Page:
Forum for Science, Industry and Business

Sponsored by:     3M 
Search our Site:

 

Novel ‘Noise Thermometry’ May Help Redefine International Unit of Temperature

05.06.2008
After seven years of work, researchers at the National Institute of Standards and Technology (NIST) have built a system that relies on the “noise” of jiggling electrons as a basis for measuring temperatures with extreme precision.

The system is nearly precise enough now to help update some of the crucial underpinnings of science, including the 54-year-old definition of the Kelvin, the international unit of temperature.

NIST’s Johnson noise thermometry (JNT) system, to be described Monday, June 9, at the Conference on Precision Electromagnetic Measurements,* represents a five-fold advance in the state of the art in noise thermometry thanks to its use of a unique quantum voltage source combined with recent reductions in systematic errors and uncertainty. It is also simpler and more compact than other leading systems for measuring high temperatures, such as those based on the pressure and volume of gases.

“What’s beautiful about our JNT system is that it’s so conceptually simple,” says project leader Sam Benz. “All the measurements are electrical—they don’t require large volumes of gas and mechanical systems that change in different environmental conditions.”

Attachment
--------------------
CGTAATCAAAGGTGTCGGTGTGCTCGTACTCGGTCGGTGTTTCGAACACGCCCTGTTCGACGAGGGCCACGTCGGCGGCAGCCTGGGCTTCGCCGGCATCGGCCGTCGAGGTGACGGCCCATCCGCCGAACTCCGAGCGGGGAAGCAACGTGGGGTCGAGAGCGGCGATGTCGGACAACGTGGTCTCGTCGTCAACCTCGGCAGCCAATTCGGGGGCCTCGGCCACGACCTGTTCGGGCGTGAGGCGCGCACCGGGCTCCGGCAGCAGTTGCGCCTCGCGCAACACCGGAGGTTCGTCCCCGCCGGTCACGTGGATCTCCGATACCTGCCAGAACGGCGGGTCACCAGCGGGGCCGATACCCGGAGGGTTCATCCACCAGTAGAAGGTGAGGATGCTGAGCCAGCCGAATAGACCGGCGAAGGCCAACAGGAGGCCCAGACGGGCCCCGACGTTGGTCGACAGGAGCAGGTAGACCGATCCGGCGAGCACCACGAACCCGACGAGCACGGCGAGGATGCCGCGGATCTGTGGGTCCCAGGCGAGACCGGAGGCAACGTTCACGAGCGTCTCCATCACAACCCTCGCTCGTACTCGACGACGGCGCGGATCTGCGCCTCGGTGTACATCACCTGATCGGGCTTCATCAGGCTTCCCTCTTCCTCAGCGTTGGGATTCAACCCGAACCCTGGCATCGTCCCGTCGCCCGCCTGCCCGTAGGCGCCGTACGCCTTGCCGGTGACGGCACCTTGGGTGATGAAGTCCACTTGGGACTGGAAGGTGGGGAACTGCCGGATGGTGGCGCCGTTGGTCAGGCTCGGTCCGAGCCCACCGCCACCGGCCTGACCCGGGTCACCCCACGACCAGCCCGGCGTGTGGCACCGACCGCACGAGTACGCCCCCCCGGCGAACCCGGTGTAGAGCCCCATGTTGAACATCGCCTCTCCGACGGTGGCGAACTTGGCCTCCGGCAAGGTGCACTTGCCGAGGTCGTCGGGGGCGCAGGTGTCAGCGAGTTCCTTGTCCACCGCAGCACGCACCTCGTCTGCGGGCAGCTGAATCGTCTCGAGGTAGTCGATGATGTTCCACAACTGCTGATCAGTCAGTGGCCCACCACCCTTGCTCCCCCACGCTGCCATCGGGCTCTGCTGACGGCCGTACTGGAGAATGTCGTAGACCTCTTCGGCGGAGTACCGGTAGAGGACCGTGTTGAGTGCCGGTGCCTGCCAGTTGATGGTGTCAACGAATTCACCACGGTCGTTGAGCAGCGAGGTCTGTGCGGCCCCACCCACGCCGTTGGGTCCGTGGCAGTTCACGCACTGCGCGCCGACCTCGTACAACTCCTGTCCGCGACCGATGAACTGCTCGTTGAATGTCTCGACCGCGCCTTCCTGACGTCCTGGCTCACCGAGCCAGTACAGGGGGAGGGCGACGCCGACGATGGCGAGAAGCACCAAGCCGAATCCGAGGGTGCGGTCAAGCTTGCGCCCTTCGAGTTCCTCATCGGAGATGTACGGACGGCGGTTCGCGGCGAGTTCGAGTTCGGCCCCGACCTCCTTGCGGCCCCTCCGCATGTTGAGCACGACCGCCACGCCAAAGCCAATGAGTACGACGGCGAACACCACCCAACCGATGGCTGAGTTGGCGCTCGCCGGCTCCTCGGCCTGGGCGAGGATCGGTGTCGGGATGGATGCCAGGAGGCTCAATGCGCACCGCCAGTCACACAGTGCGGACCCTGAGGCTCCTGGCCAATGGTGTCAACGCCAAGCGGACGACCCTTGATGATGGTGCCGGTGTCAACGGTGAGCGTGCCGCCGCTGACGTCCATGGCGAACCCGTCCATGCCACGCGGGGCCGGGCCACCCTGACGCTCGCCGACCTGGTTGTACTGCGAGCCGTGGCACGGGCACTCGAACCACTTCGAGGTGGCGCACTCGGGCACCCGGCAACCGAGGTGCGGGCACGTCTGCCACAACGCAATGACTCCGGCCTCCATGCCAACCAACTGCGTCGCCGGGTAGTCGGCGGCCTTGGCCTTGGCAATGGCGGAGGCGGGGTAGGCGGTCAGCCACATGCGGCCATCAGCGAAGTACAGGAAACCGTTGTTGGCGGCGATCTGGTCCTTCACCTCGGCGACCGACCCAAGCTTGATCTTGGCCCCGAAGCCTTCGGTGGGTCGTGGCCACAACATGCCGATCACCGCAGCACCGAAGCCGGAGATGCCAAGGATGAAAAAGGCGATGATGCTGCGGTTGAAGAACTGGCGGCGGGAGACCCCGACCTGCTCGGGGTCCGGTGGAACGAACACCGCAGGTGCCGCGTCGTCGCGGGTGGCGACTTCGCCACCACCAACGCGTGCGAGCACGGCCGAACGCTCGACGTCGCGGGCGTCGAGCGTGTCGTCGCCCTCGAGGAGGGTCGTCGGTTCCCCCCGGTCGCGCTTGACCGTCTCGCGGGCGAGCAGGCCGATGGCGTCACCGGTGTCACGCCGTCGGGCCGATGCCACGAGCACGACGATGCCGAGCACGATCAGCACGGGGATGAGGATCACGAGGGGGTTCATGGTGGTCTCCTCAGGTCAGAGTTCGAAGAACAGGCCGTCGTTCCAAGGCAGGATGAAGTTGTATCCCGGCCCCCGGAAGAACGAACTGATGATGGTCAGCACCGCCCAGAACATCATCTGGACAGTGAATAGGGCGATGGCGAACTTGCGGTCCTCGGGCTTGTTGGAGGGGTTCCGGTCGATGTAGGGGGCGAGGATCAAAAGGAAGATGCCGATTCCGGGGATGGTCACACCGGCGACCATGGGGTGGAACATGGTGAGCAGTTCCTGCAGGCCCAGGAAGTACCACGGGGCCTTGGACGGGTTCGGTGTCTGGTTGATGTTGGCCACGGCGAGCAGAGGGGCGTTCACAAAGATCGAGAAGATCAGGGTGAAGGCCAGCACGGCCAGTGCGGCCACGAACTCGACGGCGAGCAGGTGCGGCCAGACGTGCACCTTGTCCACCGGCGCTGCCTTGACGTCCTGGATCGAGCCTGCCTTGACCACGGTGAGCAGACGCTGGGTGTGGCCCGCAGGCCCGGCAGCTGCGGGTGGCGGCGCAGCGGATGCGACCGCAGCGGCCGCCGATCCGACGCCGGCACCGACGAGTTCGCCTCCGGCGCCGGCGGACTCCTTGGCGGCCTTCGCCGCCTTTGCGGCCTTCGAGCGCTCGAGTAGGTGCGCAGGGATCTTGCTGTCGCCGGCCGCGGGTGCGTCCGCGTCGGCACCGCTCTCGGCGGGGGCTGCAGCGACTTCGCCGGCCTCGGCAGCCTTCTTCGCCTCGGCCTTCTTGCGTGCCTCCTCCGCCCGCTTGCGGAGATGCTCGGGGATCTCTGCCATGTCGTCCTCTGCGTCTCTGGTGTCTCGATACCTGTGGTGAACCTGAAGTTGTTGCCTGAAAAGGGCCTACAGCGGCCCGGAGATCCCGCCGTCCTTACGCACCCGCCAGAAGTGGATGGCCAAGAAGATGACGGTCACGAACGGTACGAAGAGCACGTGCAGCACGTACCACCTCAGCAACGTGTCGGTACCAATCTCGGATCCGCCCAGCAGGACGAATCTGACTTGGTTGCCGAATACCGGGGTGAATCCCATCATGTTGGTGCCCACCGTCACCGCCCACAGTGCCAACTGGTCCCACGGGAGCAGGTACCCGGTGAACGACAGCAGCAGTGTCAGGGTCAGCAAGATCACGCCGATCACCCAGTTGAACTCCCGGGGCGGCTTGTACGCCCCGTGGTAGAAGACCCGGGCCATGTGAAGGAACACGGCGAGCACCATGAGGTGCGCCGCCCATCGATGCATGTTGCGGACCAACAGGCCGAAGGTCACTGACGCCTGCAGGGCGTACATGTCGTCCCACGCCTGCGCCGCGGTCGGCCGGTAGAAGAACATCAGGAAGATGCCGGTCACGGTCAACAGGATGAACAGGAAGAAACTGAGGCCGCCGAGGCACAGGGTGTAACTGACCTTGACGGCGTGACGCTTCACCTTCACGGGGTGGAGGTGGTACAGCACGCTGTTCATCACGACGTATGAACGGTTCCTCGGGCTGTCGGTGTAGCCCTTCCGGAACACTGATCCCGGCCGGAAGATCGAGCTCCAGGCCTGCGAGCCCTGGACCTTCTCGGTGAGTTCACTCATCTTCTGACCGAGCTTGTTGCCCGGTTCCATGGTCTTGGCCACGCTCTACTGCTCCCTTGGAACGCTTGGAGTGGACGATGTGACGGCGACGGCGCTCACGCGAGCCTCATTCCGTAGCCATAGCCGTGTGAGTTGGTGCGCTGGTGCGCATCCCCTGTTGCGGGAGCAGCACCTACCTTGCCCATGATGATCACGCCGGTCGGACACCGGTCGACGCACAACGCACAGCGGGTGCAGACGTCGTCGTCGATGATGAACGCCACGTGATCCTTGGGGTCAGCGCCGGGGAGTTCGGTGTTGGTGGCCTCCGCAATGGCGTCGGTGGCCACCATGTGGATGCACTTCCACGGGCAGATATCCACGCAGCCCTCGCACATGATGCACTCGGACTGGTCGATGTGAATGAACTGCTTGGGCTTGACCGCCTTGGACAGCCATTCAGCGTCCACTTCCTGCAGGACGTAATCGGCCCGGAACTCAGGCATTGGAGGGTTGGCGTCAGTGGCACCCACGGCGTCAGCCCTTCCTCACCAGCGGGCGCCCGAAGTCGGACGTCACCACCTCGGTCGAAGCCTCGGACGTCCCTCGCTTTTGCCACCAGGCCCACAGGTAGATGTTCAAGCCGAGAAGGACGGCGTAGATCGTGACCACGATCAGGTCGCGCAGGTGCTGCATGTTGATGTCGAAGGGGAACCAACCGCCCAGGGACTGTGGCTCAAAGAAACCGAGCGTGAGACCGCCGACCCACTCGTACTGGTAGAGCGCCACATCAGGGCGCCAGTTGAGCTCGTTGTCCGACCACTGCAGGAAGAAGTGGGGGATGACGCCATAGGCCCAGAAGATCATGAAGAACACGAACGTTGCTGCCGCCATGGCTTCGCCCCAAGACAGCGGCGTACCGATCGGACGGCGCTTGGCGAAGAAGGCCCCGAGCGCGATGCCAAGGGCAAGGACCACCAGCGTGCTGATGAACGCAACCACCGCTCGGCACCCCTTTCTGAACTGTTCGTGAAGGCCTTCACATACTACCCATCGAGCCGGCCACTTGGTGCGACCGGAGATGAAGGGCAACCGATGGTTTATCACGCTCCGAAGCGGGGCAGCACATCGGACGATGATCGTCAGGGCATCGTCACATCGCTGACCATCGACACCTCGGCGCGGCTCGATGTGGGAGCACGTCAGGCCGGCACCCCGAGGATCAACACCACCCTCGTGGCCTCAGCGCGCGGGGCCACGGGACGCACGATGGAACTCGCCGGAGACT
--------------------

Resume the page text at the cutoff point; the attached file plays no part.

As a thermometer, the JNT system will be most useful in the range from approximately 500 K (227 degrees C or 440 degrees F) to 1235 K (962 degrees C or 1763 degrees F). Its most obvious application is as a primary measurement standard (maintained at NIST and other national metrology labs for calibration of thermometers), but it also might be used directly in some industrial thermometry labs.

The recent JNT improvements are especially significant because they may contribute to a separate important measurement problem, the determination of Boltzmann’s constant. Several years from now, the international metrology community is expected to fix the value of the Boltzmann constant, used in scientific calculations to relate energy to temperature in particles. The Boltzmann constant, in turn, would then be used to redefine the Kelvin as part of an international effort to link all units to fundamental constants, a more stable and reproducible approach than traditional measurement standards based on physical objects or substances. The current Kelvin is defined in terms of the triple-point temperature of water (273.16 K, or about 0 degrees C and 32 degrees F), or the temperature and pressure at which water’s solid, liquid and vapor forms coexist in balance.

The JNT system is the only electrical approach to determining the Boltzmann constant, and is currently among the top three thermometry systems competing for the redefinition, in terms of offering the lowest uncertainties, Benz says.